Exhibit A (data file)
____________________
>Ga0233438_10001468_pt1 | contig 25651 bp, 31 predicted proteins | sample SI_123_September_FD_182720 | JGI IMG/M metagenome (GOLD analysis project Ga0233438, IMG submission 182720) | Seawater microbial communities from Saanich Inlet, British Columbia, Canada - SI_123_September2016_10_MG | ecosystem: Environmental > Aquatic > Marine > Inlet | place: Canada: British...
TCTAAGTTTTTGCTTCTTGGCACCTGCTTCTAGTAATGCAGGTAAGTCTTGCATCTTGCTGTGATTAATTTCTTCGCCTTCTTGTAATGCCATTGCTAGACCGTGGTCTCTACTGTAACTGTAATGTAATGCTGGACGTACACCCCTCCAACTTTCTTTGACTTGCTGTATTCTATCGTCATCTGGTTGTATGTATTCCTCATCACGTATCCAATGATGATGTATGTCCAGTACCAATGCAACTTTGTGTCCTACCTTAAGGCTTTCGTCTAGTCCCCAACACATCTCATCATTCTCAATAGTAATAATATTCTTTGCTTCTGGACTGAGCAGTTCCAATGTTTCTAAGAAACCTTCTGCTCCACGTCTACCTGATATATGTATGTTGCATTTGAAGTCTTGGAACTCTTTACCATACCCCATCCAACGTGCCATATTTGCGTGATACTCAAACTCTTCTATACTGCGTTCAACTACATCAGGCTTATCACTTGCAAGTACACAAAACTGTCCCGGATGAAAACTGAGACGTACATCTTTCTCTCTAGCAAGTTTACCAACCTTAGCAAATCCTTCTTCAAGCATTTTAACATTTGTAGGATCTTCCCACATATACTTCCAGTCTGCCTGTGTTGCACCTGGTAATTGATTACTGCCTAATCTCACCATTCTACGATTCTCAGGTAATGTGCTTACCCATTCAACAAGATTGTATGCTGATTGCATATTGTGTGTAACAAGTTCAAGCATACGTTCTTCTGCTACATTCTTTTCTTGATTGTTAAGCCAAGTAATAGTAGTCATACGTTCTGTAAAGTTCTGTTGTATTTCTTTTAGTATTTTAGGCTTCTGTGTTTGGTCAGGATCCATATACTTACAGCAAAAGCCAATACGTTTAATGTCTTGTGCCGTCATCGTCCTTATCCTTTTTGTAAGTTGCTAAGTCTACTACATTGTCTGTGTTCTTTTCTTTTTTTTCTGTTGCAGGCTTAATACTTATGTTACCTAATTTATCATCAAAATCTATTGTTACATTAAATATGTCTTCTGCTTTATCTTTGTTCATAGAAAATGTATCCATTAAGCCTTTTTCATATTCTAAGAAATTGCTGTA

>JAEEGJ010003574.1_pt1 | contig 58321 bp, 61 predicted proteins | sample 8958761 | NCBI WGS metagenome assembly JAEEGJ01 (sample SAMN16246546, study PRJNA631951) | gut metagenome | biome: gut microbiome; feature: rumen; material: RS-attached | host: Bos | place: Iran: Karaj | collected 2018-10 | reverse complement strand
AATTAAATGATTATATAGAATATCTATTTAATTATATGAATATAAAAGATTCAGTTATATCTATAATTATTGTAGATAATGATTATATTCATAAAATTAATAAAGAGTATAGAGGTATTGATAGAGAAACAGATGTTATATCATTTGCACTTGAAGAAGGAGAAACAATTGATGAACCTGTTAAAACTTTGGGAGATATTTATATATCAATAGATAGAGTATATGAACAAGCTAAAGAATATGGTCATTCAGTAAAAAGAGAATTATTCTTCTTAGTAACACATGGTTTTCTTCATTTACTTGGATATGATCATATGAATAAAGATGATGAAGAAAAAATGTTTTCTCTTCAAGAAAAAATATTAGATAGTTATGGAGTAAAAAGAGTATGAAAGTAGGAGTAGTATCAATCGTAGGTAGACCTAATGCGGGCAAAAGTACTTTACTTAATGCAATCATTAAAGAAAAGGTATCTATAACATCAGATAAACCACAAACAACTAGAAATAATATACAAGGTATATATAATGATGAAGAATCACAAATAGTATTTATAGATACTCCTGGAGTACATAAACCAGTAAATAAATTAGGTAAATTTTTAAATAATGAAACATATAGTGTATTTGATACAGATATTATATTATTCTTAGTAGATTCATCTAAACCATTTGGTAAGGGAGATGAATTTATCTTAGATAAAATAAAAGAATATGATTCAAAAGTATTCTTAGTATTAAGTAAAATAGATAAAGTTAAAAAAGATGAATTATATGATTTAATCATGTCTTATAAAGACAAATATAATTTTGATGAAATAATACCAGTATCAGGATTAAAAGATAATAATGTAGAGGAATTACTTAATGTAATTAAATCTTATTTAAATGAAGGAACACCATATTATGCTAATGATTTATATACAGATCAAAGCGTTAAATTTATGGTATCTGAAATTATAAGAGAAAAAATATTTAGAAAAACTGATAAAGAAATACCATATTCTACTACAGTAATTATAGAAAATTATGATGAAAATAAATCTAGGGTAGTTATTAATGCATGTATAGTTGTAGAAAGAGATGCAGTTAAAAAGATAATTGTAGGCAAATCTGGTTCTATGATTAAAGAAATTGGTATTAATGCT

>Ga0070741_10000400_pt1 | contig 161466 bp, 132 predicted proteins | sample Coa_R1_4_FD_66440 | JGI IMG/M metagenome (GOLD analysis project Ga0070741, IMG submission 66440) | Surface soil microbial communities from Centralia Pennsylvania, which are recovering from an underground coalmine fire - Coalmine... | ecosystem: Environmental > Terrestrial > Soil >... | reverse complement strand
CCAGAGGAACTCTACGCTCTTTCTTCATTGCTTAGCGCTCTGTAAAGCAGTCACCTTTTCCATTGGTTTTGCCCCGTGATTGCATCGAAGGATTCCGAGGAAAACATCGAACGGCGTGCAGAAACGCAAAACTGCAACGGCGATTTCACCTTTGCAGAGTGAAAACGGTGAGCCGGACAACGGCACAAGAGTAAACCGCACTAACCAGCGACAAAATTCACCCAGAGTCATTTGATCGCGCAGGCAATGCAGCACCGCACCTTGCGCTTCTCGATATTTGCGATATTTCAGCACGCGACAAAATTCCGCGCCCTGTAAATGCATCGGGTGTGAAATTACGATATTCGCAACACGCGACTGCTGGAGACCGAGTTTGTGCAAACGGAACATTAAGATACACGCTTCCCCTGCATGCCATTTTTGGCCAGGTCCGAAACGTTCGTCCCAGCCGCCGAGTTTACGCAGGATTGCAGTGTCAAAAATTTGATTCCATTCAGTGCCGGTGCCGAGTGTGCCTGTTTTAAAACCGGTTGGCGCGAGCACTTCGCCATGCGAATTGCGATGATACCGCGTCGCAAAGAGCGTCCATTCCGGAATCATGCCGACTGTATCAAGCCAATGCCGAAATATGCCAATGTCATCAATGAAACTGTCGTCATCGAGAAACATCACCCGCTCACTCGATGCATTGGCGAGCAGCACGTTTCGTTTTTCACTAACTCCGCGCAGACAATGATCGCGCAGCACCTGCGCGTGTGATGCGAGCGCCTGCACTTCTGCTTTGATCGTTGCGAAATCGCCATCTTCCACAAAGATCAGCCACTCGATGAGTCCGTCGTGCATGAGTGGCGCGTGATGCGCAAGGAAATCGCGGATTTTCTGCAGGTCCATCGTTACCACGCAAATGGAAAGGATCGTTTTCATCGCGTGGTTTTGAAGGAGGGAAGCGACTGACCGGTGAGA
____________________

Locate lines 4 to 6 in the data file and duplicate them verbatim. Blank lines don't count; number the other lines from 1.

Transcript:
AATTAAATGATTATATAGAATATCTATTTAATTATATGAATATAAAAGATTCAGTTATATCTATAATTATTGTAGATAATGATTATATTCATAAAATTAATAAAGAGTATAGAGGTATTGATAGAGAAACAGATGTTATATCATTTGCACTTGAAGAAGGAGAAACAATTGATGAACCTGTTAAAACTTTGGGAGATATTTATATATCAATAGATAGAGTATATGAACAAGCTAAAGAATATGGTCATTCAGTAAAAAGAGAATTATTCTTCTTAGTAACACATGGTTTTCTTCATTTACTTGGATATGATCATATGAATAAAGATGATGAAGAAAAAATGTTTTCTCTTCAAGAAAAAATATTAGATAGTTATGGAGTAAAAAGAGTATGAAAGTAGGAGTAGTATCAATCGTAGGTAGACCTAATGCGGGCAAAAGTACTTTACTTAATGCAATCATTAAAGAAAAGGTATCTATAACATCAGATAAACCACAAACAACTAGAAATAATATACAAGGTATATATAATGATGAAGAATCACAAATAGTATTTATAGATACTCCTGGAGTACATAAACCAGTAAATAAATTAGGTAAATTTTTAAATAATGAAACATATAGTGTATTTGATACAGATATTATATTATTCTTAGTAGATTCATCTAAACCATTTGGTAAGGGAGATGAATTTATCTTAGATAAAATAAAAGAATATGATTCAAAAGTATTCTTAGTATTAAGTAAAATAGATAAAGTTAAAAAAGATGAATTATATGATTTAATCATGTCTTATAAAGACAAATATAATTTTGATGAAATAATACCAGTATCAGGATTAAAAGATAATAATGTAGAGGAATTACTTAATGTAATTAAATCTTATTTAAATGAAGGAACACCATATTATGCTAATGATTTATATACAGATCAAAGCGTTAAATTTATGGTATCTGAAATTATAAGAGAAAAAATATTTAGAAAAACTGATAAAGAAATACCATATTCTACTACAGTAATTATAGAAAATTATGATGAAAATAAATCTAGGGTAGTTATTAATGCATGTATAGTTGTAGAAAGAGATGCAGTTAAAAAGATAATTGTAGGCAAATCTGGTTCTATGATTAAAGAAATTGGTATTAATGCT

>Ga0070741_10000400_pt1 | contig 161466 bp, 132 predicted proteins | sample Coa_R1_4_FD_66440 | JGI IMG/M metagenome (GOLD analysis project Ga0070741, IMG submission 66440) | Surface soil microbial communities from Centralia Pennsylvania, which are recovering from an underground coalmine fire - Coalmine... | ecosystem: Environmental > Terrestrial > Soil >... | reverse complement strand
CCAGAGGAACTCTACGCTCTTTCTTCATTGCTTAGCGCTCTGTAAAGCAGTCACCTTTTCCATTGGTTTTGCCCCGTGATTGCATCGAAGGATTCCGAGGAAAACATCGAACGGCGTGCAGAAACGCAAAACTGCAACGGCGATTTCACCTTTGCAGAGTGAAAACGGTGAGCCGGACAACGGCACAAGAGTAAACCGCACTAACCAGCGACAAAATTCACCCAGAGTCATTTGATCGCGCAGGCAATGCAGCACCGCACCTTGCGCTTCTCGATATTTGCGATATTTCAGCACGCGACAAAATTCCGCGCCCTGTAAATGCATCGGGTGTGAAATTACGATATTCGCAACACGCGACTGCTGGAGACCGAGTTTGTGCAAACGGAACATTAAGATACACGCTTCCCCTGCATGCCATTTTTGGCCAGGTCCGAAACGTTCGTCCCAGCCGCCGAGTTTACGCAGGATTGCAGTGTCAAAAATTTGATTCCATTCAGTGCCGGTGCCGAGTGTGCCTGTTTTAAAACCGGTTGGCGCGAGCACTTCGCCATGCGAATTGCGATGATACCGCGTCGCAAAGAGCGTCCATTCCGGAATCATGCCGACTGTATCAAGCCAATGCCGAAATATGCCAATGTCATCAATGAAACTGTCGTCATCGAGAAACATCACCCGCTCACTCGATGCATTGGCGAGCAGCACGTTTCGTTTTTCACTAACTCCGCGCAGACAATGATCGCGCAGCACCTGCGCGTGTGATGCGAGCGCCTGCACTTCTGCTTTGATCGTTGCGAAATCGCCATCTTCCACAAAGATCAGCCACTCGATGAGTCCGTCGTGCATGAGTGGCGCGTGATGCGCAAGGAAATCGCGGATTTTCTGCAGGTCCATCGTTACCACGCAAATGGAAAGGATCGTTTTCATCGCGTGGTTTTGAAGGAGGGAAGCGACTGACCGGTGAGA